When I was 8 years old our family packed up and moved from our black neighborhood where I was part of the majority and moved to a white neighborhood where I was now for the first time since I could remember a minority. I was the first child of color on our block and right away I felt differently. The boys that I played with were not sure how to treat me because most had never played with a black person before on a regular basis.
I was also the only adopted one on the block, so I was a double minority and that translated into me being THE DIFFERENT ONE. For the first several months I really struggled with that title.
I enjoyed being the different one. I enjoyed being the unique one. My life-story was unusual; out of the ordinary; interesting, and I liked that a lot. I liked being the only adopted one and I liked being the only child of color in our family. It made me special and I felt special. I liked the extra attention and up until this point the attention that got sifted down to me was only positive.
At this point in my life, I was held captive by what I thought made me so unique. I wanted to be seen and acknowledge as different but I didn’t want to be treated as different.
Unfortunately, adolescent boys don’t come with filters. Immediately, I was seen as different and treated as different by the kids that I played with on our new block. The boys I played with were used to describing black people as “colored.” Almost daily that term was used and then everyone would look at me and to see how I responded to the use of the term. All eyes would gravitate to me and in this small gesture I was told I was not part of the group. I hated that feeling more than I hated the use of the word “colored.”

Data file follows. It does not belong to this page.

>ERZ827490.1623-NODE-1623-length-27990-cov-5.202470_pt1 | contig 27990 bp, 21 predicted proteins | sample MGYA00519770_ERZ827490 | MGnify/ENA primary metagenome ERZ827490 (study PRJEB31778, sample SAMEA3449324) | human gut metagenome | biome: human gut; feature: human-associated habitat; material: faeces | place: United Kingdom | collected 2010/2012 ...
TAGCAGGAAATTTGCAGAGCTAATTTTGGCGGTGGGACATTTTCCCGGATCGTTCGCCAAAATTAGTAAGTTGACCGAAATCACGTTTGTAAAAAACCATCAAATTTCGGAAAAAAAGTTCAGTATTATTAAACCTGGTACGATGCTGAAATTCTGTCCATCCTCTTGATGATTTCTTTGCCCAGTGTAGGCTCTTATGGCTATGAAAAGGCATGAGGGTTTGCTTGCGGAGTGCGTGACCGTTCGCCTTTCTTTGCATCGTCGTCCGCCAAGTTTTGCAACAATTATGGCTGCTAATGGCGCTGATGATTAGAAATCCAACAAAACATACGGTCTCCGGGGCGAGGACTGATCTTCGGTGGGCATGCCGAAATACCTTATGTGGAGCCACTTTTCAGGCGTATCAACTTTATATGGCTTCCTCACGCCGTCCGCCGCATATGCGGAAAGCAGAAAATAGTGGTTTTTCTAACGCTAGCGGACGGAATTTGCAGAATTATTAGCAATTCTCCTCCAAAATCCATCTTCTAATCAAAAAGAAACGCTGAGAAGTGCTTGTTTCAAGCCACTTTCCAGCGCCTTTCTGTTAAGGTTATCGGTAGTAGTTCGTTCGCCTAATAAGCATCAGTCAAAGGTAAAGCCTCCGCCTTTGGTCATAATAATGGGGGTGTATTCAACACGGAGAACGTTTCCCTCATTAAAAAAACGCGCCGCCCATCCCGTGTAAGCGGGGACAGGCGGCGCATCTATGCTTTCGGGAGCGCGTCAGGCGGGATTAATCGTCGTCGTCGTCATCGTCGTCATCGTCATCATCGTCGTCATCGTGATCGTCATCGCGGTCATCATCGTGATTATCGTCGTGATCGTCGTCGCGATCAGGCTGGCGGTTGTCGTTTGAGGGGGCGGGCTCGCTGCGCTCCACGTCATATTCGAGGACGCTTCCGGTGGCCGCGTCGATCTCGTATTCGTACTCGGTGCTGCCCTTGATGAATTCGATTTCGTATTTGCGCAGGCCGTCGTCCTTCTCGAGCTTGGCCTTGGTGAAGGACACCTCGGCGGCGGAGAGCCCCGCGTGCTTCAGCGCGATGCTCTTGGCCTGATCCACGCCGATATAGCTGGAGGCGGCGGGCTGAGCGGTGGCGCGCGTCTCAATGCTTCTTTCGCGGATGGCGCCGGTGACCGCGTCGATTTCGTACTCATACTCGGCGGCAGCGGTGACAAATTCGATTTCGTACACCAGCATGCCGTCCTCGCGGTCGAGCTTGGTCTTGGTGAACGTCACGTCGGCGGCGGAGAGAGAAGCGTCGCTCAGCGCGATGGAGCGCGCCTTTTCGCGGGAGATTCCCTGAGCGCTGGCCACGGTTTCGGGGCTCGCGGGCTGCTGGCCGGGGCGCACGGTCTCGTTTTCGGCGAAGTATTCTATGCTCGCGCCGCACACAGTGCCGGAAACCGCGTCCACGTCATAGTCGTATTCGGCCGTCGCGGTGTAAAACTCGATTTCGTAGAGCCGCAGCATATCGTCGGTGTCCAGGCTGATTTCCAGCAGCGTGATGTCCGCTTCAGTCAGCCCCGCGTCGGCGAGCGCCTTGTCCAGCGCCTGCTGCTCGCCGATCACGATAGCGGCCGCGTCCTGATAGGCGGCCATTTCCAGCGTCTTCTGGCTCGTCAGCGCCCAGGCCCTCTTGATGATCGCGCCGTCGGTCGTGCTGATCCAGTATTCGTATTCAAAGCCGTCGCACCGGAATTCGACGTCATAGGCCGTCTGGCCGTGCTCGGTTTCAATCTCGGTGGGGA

I quickly learned who of the children was safe to be around and who was liable to point out my difference causing all eyes to turn to me. Those that were suspect made me uneasy. I knew somehow they would find a way to weave in to their conversation something about a “colored guy” and the comfort of just fitting in would be ruined for that day.
We all awkwardly pushed through those initial months. The more sensitive in the group would steer away from any color references. They would change their everyday speech for my benefit and often stop mid sentence with something like, “yeah and then that colored…I mean that guy said….” Unfortunately changing how they were around me still made me feel uncomfortable and again the feeling of being the different one still descended up me. But we moved forward, we persevered, committed to finding a way to co-exist. We continued childhood life, playing baseball and basketball and football and still lived as kids hoping the bond of childhood would soon eclipse our racial differences.
Often as we played, I would look up and see the reflection of my Mom’s glasses in our front dinning room window. I now realize she was watching to see how I was getting along. Her protective Mom’s heart was worried about me and my new environment. She was checking to see if I was fitting in, if I was becoming part of the group or if I was the one on the outside looking in.
As a parent, isn’t that what we all want? We just want our children to be accepted; to be one of the group, well liked, safe and comfortable.
I do that with my children today. I often watch or listen to see how they fit in to the group dynamics. Do they negotiate those childhood relationships with ease or are they the one on the outside trying to beat down the door to get in?